Appearing in The Washington Post, April 15, 2004
Meal Program Changes Proposed
By Valerie Strauss and David Nakamura
The District agency in charge of feeding poor residents should make substantive changes in the way it operates to reach more people, according to a report issued yesterday by a task force created by Mayor Anthony A. Williams.
The report details problems with the way the District's State Education Office has operated a handful of federally funded programs, sets out multiyear goals for improvement and offers a step-by-step blueprint for how this summer's critical feeding program for children should be run.
It also says that planning for the summer of 2004 is already behind schedule and implicitly criticizes the education office by noting actions that the office is already supposed to be taking.
" We believe the recommendations embodied in this report . . . will develop the kind of infrastructure we've been lacking in this city to bring to scale a very effective summer feeding program that will eventually cover all of our hungry residents, not just our children," said Carolyn N. Graham, former D.C. deputy mayor for children, youth, families and elders, who served as a co-chairman of the task force.
Williams (D) created the task force in October after concerns were raised in the city -- where one of every 10 households is hungry -- about the Summer Food Service Program. There were repeated complaints of botched community outreach, poor marketing and other problems with the program, which is designed to feed the 42,000 students eligible for free and reduced-price lunch during the school year.
" The timing of this report is critical," Williams said yesterday.
Williams directed the panel to
analyze the operations of the Special Nutrition
and Commodities Program,
which operates out of the education office.
C. Vannessa Spinner,
director of the education office, has taken
a leading role in the nutrition program.
D.C. Council member Phil Mendelson (D-At Large) said the task force report offers some good ideas. But he said he would like even more moves, including changing who oversees the food program.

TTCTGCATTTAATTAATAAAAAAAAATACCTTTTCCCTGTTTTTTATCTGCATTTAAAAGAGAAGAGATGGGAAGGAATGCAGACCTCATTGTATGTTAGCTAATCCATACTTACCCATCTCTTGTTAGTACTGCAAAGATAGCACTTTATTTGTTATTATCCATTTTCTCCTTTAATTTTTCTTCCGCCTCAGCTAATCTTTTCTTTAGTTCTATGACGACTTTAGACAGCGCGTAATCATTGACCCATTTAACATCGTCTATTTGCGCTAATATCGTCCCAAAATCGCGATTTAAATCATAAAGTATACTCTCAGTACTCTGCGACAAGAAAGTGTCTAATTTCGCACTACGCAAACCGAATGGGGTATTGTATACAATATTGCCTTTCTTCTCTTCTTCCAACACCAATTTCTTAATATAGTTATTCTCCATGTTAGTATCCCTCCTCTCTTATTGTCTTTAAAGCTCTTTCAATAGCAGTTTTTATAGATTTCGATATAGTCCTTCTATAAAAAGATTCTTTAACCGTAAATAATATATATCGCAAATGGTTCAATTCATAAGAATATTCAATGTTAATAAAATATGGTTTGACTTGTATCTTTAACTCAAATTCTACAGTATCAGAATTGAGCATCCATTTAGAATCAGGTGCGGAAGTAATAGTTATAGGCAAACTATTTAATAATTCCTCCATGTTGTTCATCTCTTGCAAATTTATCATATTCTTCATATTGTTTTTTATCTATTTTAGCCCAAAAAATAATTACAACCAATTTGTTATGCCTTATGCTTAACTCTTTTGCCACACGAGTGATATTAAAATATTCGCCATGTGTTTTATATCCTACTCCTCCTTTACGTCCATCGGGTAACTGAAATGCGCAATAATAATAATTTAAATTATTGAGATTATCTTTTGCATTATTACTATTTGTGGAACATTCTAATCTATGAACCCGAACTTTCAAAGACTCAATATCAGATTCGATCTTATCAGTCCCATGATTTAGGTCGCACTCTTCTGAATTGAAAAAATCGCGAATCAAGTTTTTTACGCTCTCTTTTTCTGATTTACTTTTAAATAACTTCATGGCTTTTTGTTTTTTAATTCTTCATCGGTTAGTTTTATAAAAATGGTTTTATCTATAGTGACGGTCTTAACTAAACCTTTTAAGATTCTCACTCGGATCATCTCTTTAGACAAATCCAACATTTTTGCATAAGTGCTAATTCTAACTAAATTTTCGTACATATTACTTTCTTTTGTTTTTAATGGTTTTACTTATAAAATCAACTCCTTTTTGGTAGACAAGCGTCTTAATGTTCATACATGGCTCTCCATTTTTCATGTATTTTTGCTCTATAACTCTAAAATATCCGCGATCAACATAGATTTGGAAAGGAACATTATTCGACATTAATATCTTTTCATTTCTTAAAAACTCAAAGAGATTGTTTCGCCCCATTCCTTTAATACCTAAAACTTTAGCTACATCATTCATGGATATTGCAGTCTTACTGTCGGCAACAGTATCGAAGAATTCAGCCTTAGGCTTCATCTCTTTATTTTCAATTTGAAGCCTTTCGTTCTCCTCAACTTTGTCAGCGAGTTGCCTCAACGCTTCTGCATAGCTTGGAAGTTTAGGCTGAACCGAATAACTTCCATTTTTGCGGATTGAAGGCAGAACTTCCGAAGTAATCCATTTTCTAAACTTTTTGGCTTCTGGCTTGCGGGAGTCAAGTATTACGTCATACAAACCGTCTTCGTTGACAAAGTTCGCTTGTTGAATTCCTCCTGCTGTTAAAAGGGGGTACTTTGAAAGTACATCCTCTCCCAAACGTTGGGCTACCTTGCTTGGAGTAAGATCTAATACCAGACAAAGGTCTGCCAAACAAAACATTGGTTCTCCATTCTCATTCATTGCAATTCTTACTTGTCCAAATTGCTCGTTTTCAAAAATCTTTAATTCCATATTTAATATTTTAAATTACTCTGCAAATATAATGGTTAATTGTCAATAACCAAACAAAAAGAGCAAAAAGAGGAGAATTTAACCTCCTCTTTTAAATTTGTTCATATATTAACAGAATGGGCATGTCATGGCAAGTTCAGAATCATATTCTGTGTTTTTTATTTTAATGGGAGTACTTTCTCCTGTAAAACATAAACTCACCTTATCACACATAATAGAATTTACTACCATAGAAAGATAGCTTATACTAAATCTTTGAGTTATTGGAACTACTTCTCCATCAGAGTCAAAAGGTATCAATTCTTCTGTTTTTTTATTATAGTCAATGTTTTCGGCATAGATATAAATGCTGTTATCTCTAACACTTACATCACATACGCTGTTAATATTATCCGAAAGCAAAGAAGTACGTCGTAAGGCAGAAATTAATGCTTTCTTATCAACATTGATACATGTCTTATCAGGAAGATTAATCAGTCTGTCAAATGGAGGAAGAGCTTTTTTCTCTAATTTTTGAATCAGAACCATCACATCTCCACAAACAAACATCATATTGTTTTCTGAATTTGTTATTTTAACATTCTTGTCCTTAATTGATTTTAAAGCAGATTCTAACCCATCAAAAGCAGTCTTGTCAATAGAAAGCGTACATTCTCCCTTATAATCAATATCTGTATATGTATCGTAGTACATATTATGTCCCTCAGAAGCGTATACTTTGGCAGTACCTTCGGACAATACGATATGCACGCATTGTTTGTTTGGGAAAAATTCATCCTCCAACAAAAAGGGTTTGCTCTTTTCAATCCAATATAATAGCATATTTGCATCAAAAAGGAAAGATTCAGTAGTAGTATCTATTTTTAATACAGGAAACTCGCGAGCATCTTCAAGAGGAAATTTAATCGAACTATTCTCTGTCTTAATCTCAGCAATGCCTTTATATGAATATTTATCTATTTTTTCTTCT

" The agency responsible for feeding has demonstrated an inability for follow-through," Mendelson said. "One can have the best-laid plans, and that still cannot get us to where we need to be."
One section of the report presents a far-reaching vision of feeding every hungry District resident and offers a three-year plan to do so. In the first year, it suggests that the mayor reconstitute the city's Commission on Food, Nutrition and Health and ask the D.C. Council for funding if necessary.
In the second year, the report said, the commission is to "begin to develop a comprehensive approach to nutrition."
The section of the report that discusses program, management and operations deals specifically with summer feeding, though the mayor had asked the panel to look at all of the more than half-dozen programs operated by the education office. Still, it presents a detailed plan for how to feed the city's hungry children during the summer.
The report sets a 2004 summer goal of feeding 25,000 children -- which is less than the education office said it would feed. That goal increases to 33,000 in 2005 and all 42,000 children in 2006. In four key areas, the report notes that the education office is already behind schedule in its planning for 2004.
In 2002, there was a 40 percent drop in participation in the summer food program. Last year, there was an 18 percent increase, but the U.S. Department of Agriculture has attributed the jump to participation of the Capital Area Food Bank, which is the Washington region's largest nonprofit nutrition and food organization. That group dropped out for the coming summer because of many problems it said it had working with the State Education Office.
" We expect the recommendations to be carried out," said Kimberly Perry, director of D.C. Hunger Solutions.
© 2004 The Washington Post Company
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